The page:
Thirty-three schools from across Europe will come to Brussels next March to debate their views, hopes and expectations about the forthcoming European elections. They will come up with three proposals encapsulating their generation’s topmost priorities for European Parliament to tackle. The European Economic and Social committee (EESC) will make sure they reach the law-makers.
16- to 18-year old students from secondary schools all over Europe will come to Brussels on 21 and 22 March to share their views and ideas about the 2019 European elections and work together on “#YEYSturns10: Vote for the future! They will debate opportunities and potential risks, and offer their solutions to the current challenges.
The 2019 European elections are expected to be particularly challenging in a context of piled up Euroscepticism and the EESC wishes to raise young people’s awareness in a bid to boost election turnout.
The students will debate on specific questions:
- What in your view should be done to increase voter participation in the EP elections?
- How can we strengthen representative democracy in the future?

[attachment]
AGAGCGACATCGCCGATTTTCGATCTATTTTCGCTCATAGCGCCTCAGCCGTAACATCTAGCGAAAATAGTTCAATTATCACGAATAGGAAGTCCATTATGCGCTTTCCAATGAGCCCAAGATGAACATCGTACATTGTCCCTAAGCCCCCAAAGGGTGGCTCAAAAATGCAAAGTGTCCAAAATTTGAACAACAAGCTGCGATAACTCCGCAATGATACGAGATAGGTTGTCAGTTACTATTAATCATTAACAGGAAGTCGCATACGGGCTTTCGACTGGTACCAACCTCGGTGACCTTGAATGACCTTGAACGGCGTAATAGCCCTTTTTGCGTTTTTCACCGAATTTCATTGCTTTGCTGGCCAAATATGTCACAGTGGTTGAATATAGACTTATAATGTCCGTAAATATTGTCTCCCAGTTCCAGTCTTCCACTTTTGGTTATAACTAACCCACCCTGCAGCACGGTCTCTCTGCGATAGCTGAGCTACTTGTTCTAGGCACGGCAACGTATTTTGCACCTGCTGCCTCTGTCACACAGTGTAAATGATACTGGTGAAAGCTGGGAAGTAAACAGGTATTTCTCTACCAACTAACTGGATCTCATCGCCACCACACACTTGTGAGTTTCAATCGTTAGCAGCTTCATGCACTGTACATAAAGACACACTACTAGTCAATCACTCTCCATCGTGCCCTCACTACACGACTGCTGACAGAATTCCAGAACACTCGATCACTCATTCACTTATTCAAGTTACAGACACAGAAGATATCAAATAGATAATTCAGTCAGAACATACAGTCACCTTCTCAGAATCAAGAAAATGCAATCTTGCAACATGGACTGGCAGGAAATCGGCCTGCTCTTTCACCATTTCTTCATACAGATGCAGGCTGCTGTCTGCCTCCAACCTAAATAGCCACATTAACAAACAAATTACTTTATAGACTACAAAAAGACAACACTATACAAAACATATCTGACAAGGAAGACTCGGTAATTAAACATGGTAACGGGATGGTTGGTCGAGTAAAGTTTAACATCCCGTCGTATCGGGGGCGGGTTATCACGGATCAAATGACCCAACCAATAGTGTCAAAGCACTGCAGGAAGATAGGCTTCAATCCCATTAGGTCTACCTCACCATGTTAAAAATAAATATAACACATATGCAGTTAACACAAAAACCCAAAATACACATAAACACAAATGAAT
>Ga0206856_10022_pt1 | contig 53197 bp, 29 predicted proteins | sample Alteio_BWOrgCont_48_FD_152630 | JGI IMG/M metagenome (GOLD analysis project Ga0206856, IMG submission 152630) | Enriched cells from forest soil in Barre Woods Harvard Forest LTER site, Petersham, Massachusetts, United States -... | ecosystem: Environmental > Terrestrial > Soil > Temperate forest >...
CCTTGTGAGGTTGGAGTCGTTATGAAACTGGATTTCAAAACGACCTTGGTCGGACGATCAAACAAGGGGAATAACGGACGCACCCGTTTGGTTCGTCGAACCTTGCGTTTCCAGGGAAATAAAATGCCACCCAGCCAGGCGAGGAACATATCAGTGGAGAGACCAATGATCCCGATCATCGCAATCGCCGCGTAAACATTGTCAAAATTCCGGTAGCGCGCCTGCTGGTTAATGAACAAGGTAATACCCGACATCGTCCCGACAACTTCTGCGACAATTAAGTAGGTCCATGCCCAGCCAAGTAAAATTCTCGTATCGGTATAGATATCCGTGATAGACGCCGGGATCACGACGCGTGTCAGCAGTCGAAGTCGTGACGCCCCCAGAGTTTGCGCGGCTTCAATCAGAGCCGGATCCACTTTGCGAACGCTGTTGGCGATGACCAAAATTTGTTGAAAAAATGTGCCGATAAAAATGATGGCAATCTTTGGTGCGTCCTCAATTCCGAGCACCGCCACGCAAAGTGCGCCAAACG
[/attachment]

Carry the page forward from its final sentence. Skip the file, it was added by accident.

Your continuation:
- Which kind of political engagement exists beyond the European elections, and how would you take part in it?
During the YEYS plenary, the youth will vote on three proposals for European Parliament to take on board in its campaign for the European elections.
The 33 schools were selected to participate in this initiative by means of an electronic name picker in Brussels on 29 November. One school from each of the 28 EU Member States and five candidate countries (Albania, the former Yugoslav Republic of Macedonia, Montenegro, Serbia and Turkey) will be involved. A record 1038 applications were received for this 10th anniversary.
Called “Your Europe, Your Say!” (YEYS), the event is organised by the European Economic and Social Committee, the voice of civil society at European level, and is the Committee’s flagship event for young people.
Through this initiative, the EESC aims to ensure that the views, experiences and ideas of the younger generation are taken on board in EU policy making.